In regard to the purchase of bonds by the central bank I wrote the following paper which is called Financial Instrument Generation in the U.S. Financial System.
Based on the U.S. flow of funds I divide the balance sheet positions and transaction flows into four sectors: central bank (Fed or RBA), Treasury department of the federal government, Banks, and Nonbanks. In terms of double-entry accounting customs every sector has a balance sheet based on a Chart of Accounts. The flow of funds statistics use these principles but did not incorporate the four sector model exactly in their structure.
When a central bank (CB) debits an asset account for an increase it also credits a liability account for an increase which expands the CB balance sheet. When the federal government runs a deficit, is issues net new Treasury securities in the float of federal "debt" (the secure savings of other units) and when it runs a surplus it retires securities from the float by letting them mature without replacement to dispose of the surplus.
Bill Mitchell, an MMT proponent, describes and illustrates currency, reserves, and Treasury securities as financial assets stored in the Non-Government tin shed accumulating at the rate of Government deficits over the history of the nation:
Stephanie Bell Kelton, an MMT proponent, in essence argues that the sale of Treasury securities is simply the payment of interest by the Fiscal agent to help the Monetary authority maintain control over the policy rate of interest.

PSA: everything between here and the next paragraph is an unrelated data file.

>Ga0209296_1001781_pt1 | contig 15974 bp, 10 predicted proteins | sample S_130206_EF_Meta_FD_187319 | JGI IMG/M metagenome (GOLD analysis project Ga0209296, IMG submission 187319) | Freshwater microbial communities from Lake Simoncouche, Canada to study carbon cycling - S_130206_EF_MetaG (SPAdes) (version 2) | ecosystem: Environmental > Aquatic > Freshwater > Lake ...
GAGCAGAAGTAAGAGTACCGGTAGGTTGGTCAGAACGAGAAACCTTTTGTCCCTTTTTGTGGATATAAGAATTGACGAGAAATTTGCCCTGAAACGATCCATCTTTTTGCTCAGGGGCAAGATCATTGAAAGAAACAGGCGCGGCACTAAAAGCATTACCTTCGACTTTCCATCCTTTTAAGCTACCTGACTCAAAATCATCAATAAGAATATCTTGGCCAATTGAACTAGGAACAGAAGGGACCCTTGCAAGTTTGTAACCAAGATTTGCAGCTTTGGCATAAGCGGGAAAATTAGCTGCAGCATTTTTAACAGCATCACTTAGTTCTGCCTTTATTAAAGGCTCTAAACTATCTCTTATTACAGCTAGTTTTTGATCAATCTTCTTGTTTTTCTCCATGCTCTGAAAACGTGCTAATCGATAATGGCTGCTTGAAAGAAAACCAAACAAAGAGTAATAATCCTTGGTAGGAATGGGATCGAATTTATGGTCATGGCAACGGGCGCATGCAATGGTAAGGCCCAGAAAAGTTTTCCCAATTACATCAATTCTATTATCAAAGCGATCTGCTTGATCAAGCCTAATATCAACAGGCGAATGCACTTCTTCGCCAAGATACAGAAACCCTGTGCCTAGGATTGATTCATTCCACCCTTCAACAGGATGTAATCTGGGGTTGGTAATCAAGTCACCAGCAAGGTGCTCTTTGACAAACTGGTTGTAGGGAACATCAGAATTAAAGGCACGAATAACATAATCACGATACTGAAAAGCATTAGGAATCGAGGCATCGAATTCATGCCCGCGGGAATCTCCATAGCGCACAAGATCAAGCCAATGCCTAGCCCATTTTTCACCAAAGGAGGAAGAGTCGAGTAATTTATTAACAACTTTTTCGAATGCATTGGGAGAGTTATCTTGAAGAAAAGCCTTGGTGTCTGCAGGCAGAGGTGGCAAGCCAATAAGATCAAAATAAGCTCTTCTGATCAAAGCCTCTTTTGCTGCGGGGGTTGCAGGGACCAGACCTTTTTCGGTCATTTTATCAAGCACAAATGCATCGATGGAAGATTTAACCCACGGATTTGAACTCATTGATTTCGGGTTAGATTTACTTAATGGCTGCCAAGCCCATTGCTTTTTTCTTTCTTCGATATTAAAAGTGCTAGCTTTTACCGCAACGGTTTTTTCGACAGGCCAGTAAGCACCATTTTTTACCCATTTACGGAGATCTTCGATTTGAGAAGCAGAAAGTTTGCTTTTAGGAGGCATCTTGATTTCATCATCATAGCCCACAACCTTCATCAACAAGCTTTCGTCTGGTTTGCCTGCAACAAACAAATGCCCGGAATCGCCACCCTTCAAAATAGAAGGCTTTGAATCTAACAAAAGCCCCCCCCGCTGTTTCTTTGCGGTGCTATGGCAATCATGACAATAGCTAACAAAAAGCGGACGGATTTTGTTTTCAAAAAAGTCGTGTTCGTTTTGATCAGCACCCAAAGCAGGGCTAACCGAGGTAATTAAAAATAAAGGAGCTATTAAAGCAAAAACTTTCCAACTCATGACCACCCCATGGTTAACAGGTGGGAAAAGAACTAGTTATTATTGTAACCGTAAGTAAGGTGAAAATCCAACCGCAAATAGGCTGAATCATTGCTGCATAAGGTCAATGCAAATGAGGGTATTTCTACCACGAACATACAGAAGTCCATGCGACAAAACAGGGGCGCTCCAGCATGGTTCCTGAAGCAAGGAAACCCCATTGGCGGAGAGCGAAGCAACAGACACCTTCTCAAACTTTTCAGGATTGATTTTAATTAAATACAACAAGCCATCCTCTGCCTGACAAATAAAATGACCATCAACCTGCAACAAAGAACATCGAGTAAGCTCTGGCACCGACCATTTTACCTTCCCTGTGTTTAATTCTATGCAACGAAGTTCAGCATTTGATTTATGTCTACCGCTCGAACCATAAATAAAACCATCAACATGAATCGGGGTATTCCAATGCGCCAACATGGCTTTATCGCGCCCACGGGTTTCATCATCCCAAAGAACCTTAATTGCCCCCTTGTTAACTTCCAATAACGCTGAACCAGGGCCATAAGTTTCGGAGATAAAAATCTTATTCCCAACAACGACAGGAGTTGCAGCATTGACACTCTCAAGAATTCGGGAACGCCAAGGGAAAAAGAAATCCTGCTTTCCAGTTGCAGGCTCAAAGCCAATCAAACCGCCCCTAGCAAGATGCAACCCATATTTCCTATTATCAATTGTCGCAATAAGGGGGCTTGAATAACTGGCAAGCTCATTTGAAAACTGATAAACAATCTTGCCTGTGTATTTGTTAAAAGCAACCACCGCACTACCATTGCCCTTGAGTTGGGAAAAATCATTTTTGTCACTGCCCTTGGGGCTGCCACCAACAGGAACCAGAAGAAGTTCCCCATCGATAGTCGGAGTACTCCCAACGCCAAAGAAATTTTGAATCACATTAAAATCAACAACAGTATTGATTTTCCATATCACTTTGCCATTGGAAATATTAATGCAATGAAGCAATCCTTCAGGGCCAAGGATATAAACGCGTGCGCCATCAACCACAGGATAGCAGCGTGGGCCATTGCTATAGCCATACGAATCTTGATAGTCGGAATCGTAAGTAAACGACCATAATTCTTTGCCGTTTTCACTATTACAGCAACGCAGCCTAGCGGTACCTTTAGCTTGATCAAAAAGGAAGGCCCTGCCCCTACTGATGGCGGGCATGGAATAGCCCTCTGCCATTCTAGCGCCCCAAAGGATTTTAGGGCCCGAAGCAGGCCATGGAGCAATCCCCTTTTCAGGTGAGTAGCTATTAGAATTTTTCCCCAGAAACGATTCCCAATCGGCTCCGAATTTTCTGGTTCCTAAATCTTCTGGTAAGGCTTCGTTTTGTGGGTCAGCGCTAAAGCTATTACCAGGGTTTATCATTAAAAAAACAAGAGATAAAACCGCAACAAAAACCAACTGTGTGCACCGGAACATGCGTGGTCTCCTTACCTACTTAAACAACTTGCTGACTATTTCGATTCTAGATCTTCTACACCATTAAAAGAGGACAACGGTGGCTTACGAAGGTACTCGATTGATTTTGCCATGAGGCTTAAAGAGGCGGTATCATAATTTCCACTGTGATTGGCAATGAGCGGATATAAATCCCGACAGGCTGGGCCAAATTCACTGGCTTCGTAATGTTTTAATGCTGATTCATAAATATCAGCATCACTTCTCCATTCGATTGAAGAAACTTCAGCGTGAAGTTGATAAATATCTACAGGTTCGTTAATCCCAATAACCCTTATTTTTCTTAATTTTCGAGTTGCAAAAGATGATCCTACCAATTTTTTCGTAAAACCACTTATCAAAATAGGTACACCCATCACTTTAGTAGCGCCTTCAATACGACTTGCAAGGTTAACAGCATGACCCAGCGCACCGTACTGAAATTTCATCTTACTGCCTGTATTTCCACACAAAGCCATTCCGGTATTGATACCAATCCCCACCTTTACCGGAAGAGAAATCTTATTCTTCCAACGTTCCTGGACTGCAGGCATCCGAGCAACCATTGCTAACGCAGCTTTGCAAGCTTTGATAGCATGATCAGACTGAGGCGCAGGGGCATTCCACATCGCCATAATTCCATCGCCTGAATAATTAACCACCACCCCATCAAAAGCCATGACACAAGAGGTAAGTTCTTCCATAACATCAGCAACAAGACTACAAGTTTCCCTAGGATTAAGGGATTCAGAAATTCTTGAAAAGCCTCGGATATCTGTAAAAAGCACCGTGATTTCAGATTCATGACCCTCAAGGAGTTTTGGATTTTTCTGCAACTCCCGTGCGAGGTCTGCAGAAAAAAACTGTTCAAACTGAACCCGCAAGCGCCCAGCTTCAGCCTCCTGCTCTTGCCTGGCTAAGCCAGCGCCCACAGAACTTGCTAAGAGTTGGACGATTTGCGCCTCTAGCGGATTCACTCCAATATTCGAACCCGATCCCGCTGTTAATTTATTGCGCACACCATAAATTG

The MMT position is to consolidate the CB balance sheet with the Treasury balance sheet kept as the fiscal branch of federal government. This cancels the mutual assets and liabilities on the consolidated balance sheet to form a three sector economy with the Sovereign government, Banks, and Nonbanks.
But then inside the Sovereign government there are two cooperative yet distinct operations of the Fiscal agent (Treasury function) and Monetary authority (central bank).
So in terms of your question there are the two operations called fiscal and monetary policy and there are the two kinds of liabilities which pay zero interest (high powered money in the form of national currency and central bank liabilities) or which pay interest (interest on bank reserves and Treasury securities). In general the Bank and Nonbank sectors are given the option to hold the zero interest liabilities or to earn some interest so that the Monetary authority retains control over some policy rate in the money markets. Also if the fiscal authority does not authorize deficit spending then the monetary authority can independently purchase less liquid financial assets from Nonbanks to provide more liquid financial assets to Banks and Nonbanks via so-called Quantitative Easing. The interest paid by the government is just a tool of Monetary policy and is of no great consequence compared to other concerns for managing the affairs of the nation.